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A "standard" in curriculum books, Wiles/Bondi Curriculum Development continues the historic strength of the book–history, philosophy, and foundations of curriculum development–and addresses new trends in curriculum development resulting from standards and emerging technologies. This respected author team examines how technology and standards-based education are impacting the future directions of education and discusses how to preserve historic school values while responding to current educational trends. This edition features a new applications chapter complete with time-tested activities and problems designed to engage readers and prepare them for the curriculum issues of the 21st century.
|Ch. 1||New challenges, new opportunities||1|
|Ch. 2||Philosophy and curriculum design||35|
|Ch. 3||Managing curriculum development||73|
|Ch. 4||New world of standards-based curriculum||135|
|Ch. 5||Curriculum development in the classroom||175|
|Ch. 6||Elemiddle school programs and issues||193|
|Ch. 7||Secondary school and beyond||267|
|Ch. 8||Technology, curriculum, and the future||297|
|Ch. 9||Applications and activities||327|
|App. A||Training paradigm for curriculum developers||342|
|App. B||Partial listing of organizations and associations affecting United States education||343|
The sixth edition of this text deviates from previous editions by focusing on the future of education rather than historical precedent. Chapters 1 and 6 address the impact of the new technologies on curriculum development in schools and provide educational leaders with new paradigms for understanding the changes that are occurring as we enter the twenty-first century.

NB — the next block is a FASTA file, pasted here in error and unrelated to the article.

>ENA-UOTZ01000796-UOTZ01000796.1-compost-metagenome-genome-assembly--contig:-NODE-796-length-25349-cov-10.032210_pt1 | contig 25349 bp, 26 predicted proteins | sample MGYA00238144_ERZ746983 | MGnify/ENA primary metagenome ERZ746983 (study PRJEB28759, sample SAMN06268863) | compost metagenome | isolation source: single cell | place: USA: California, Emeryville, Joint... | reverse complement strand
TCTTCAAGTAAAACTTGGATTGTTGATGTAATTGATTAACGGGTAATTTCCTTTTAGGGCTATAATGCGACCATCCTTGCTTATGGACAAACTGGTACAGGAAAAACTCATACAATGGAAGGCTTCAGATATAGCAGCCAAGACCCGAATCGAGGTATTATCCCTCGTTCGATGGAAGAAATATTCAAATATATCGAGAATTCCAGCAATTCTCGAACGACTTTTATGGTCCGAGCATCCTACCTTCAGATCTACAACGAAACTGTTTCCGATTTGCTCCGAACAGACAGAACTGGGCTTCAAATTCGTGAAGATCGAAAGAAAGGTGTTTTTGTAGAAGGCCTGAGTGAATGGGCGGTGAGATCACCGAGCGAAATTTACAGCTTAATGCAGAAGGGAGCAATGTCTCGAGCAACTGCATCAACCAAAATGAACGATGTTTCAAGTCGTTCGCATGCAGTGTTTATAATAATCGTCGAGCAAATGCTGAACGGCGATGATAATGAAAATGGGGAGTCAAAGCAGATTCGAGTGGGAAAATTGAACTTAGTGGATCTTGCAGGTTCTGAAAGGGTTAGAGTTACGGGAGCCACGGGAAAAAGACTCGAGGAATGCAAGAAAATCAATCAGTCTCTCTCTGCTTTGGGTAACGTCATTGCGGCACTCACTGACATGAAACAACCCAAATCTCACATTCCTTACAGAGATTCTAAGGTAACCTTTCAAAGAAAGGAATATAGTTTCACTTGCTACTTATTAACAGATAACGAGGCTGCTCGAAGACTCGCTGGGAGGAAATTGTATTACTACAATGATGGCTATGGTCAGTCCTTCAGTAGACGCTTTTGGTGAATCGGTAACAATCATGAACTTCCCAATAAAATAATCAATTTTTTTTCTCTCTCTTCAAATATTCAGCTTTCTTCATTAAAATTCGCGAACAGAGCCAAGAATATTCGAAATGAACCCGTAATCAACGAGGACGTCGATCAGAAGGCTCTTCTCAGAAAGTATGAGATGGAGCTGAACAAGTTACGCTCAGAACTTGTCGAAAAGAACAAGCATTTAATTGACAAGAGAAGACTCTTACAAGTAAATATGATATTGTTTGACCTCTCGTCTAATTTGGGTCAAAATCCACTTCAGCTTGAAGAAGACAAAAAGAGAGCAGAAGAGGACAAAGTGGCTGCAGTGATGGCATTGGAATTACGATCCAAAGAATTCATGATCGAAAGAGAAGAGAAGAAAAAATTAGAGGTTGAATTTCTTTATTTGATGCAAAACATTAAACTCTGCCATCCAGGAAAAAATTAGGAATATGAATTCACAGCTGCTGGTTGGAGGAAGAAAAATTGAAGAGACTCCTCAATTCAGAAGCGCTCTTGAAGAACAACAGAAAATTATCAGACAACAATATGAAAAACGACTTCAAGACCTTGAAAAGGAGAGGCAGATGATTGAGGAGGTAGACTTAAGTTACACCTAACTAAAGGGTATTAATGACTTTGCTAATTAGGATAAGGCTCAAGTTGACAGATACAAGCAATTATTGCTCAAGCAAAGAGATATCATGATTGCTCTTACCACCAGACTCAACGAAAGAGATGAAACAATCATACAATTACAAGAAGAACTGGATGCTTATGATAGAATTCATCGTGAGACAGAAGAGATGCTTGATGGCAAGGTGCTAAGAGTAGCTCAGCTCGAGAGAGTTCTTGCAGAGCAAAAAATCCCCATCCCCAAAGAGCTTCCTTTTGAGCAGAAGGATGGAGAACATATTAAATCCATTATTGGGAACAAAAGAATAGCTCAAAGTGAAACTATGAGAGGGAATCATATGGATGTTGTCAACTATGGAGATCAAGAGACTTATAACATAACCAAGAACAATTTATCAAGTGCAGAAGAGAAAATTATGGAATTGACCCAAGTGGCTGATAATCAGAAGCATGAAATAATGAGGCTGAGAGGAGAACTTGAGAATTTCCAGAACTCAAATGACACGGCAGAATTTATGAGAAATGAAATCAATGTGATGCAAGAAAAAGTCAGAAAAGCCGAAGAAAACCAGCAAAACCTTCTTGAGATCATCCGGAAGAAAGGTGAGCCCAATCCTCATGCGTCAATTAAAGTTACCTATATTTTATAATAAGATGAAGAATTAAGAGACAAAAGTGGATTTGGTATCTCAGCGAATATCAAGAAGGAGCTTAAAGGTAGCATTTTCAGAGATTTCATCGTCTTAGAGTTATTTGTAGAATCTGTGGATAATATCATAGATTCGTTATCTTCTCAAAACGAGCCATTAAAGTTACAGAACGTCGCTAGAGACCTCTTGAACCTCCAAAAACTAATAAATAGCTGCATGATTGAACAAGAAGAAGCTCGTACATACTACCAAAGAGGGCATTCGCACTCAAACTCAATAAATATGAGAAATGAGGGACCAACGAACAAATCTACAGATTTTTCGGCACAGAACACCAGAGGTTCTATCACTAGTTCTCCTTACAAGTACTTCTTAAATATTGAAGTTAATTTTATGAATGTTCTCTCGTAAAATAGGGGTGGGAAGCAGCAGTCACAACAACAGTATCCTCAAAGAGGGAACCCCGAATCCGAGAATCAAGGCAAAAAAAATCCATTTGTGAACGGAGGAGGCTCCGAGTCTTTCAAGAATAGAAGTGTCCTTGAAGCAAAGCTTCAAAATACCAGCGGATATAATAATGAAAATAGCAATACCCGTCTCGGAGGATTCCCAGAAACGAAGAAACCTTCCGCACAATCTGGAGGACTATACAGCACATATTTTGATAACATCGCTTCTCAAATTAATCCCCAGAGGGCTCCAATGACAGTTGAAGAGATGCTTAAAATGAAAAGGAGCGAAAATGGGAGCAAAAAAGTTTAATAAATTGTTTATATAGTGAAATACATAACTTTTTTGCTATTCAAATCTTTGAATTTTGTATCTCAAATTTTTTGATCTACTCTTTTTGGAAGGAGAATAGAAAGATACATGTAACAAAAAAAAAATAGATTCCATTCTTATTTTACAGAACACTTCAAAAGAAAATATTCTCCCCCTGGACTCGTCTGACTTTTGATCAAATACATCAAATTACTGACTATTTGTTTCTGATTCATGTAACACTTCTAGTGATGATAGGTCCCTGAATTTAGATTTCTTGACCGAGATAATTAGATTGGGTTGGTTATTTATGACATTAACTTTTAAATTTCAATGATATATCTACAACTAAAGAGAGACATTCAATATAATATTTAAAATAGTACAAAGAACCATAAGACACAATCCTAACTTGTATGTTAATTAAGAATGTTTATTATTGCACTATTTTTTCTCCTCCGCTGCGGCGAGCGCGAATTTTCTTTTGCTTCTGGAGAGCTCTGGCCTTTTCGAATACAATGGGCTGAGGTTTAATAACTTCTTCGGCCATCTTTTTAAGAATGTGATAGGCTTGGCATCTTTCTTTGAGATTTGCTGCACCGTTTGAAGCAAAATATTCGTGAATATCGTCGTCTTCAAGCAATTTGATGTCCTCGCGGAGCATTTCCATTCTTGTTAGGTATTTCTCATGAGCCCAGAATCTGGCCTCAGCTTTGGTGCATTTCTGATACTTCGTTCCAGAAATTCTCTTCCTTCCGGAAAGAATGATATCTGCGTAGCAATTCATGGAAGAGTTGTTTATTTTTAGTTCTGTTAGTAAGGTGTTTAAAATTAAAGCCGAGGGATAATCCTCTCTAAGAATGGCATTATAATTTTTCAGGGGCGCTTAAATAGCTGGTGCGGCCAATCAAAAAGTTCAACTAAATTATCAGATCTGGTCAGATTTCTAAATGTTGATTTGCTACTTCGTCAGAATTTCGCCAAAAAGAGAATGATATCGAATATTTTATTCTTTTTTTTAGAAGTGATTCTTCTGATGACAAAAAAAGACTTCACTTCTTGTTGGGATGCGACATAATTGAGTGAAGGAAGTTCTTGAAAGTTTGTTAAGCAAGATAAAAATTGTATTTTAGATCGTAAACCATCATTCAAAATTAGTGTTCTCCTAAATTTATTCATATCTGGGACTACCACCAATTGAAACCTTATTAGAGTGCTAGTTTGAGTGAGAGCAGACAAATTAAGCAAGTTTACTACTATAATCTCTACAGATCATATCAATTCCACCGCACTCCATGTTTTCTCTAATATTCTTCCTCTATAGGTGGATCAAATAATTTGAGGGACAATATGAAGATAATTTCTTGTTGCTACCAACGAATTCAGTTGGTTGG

In the past several years, teaching and learning in schools have shifted from the traditional construct of the teacher as the center of learning to a new model focused on the student as the critical ingredient in the classroom. This shift has major implications for both learning theory and instruction. We believe that this change also may be viewed as an opportunity to fulfill the century-old goal of progressive education to individualize instruction for all students.
In this edition we present curriculum development as a process of selecting from many options available to planners. In Chapter 6, eight curriculum designs are proffered that may shape future Internet-assisted lessons. The "newtextbook" is discussed, and sample lessons are provided.
Also new in this edition are updates on model schools in the United States, links to the latest resources relating to curriculum development, new readings, and updated learning activities at the conclusion of each chapter.
We are grateful to the following reviewers for their helpful suggestions in the development of this manuscript: Muhammad Betz, Southeastern Oklahoma State University; Bonnie M. Beyer, University of Michigan, Dearborn; Carrine Bishop, Jackson State University; Cynthia G. Kruger, University of Massachusetts, Dartmouth; and Kay W Terry, Western Kentucky University. We also remain indebted to our editor, Debbie Stollenwerk, for her helpful assistance in the renewal of this long-running text.